Douglas P. Kiel, M.D.
|Title||Professor of Medicine|
|Institution||Hebrew Rehabilitation Center|
|Address||Hebrew Rehab Center For the Aged|
Institute for Aging Research
1200 Centre St
Roslindale MA 02131
(login for email)
||Phi Eta Sigma Honorary Sority|
||Magna Cum Laude|
||Alpha Omega Alpha|
1990||Faculty Scholar in General Internal Medicine|
||Henry J. Kaiser Family Foundation Faculty Scholar in General Internal Medicine|
1996||NIH Ad Hoc Reviewer Epidemiology and Disease Control-2, NRRC, and Geriatrics & Rehab Study Sections|
1997||Invited Peer Reviewer|
2002||Ad Hoc Reviewer|
2003||Ad Hoc Reviewer|
||Education Committee Member|
||Invited Safety Officer|
||Excellence in Mentoring Award Nominee|
||Excellence in Mentoring Award, nominee|
||Nominated for Excellence in Mentoring Award, nominee|
||Outstanding Excellence in Geriatric Research All Categories|
||Annual Center for Faculty Development Membership Award for Excellence Mentoring|
||Nominated for Excellence in Mentoring Award|
2011||Appointment to NIA Clinical Trials Advisory Panel|
||Elected to Council|
2011||Clifford Barger Excellence in Mentoring Award|
2011||Chair Skin, Bone, Muscle and Joint Working Group|
||Fellow of the American Geriatrics Society|
||Fellow of the Gerontological Society of America|
Available: 09/01/14, Expires: 08/31/15
Using existing skeletal imaging data from the Framingham Osteoporosis Study, the student will work with a team of investigators to identify lifestyle and genetic factors related to bone microarchitecture.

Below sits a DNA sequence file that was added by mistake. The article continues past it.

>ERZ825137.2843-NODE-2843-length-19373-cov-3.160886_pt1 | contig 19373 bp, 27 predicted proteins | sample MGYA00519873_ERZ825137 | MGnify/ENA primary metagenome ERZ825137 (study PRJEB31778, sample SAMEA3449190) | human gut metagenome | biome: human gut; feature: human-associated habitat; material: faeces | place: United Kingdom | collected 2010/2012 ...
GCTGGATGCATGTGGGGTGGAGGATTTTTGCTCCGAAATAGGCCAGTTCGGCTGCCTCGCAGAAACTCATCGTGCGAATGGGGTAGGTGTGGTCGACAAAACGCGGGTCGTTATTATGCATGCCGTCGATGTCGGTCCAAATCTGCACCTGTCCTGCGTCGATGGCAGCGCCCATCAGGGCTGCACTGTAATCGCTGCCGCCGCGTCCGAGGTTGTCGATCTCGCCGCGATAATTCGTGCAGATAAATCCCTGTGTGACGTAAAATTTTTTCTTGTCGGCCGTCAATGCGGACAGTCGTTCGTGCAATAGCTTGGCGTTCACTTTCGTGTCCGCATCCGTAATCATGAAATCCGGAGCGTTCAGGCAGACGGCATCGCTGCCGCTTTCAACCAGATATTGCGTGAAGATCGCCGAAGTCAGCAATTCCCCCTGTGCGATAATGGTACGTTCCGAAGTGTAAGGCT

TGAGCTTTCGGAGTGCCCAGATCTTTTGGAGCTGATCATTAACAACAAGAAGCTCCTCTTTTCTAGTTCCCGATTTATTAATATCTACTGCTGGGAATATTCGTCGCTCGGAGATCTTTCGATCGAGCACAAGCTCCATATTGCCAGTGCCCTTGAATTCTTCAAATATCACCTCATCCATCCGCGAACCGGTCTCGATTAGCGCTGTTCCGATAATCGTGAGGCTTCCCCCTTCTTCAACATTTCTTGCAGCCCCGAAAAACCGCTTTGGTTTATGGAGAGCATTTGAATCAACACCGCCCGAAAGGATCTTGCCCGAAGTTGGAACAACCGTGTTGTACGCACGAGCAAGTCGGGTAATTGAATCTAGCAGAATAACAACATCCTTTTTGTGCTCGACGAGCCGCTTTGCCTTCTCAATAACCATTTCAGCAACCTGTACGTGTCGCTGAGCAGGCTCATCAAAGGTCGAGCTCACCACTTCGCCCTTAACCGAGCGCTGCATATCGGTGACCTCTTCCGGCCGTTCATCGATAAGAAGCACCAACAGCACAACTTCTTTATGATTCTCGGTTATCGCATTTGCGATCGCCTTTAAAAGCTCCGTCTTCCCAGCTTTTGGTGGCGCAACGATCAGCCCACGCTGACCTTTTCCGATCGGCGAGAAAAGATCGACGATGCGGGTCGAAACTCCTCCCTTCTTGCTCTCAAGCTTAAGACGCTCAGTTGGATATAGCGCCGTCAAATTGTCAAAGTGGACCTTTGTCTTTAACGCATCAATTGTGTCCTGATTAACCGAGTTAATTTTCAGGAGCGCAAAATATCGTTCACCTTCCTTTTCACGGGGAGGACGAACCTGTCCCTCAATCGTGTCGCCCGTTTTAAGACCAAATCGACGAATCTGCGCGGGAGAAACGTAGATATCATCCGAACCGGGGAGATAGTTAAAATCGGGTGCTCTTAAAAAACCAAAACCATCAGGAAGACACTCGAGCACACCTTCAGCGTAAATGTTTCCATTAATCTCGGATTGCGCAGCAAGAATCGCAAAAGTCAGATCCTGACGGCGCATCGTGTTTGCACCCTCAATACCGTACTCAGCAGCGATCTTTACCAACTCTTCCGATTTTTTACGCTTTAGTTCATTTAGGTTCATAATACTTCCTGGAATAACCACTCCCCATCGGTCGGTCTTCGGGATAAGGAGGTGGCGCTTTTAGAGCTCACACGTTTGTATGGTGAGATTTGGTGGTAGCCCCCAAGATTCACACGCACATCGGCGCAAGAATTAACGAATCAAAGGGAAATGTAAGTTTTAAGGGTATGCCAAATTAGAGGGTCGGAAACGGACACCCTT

The Framingham Osteoporosis Study is collecting high resolution peripheral quantitative computed tomography (HR-pQCT) scans on members of the Framingham Study Offspring cohort. These scans provide measurements of volumetric bone density of cortical and trabecular compartments, microarchitecture, including cortical porosity, and can be used to derive micro finite element analysis. Thus there are many measures which provide unique insights into bone strength that are not available using any other technique. The student will learn about the imaging technique itself and then will actually perform data analyses to relate lifestyle and genetic factors to these measures. This will lead to one or more publications in peer review journals. Some prior knowledge of biomechanical engineering principles and/or statistical data analysis would be useful background skills, as would experience with scientific writing.
Local representatives can answer questions about the Profiles website or help with editing a profile or issues with profile data. For assistance with this profile: HMS/HSDM faculty should contact Human Resources at faculty_serviceshms.harvard.edu.
Click the "See All" links for more information and interactive visualizations!
People who are also in this person's primary department.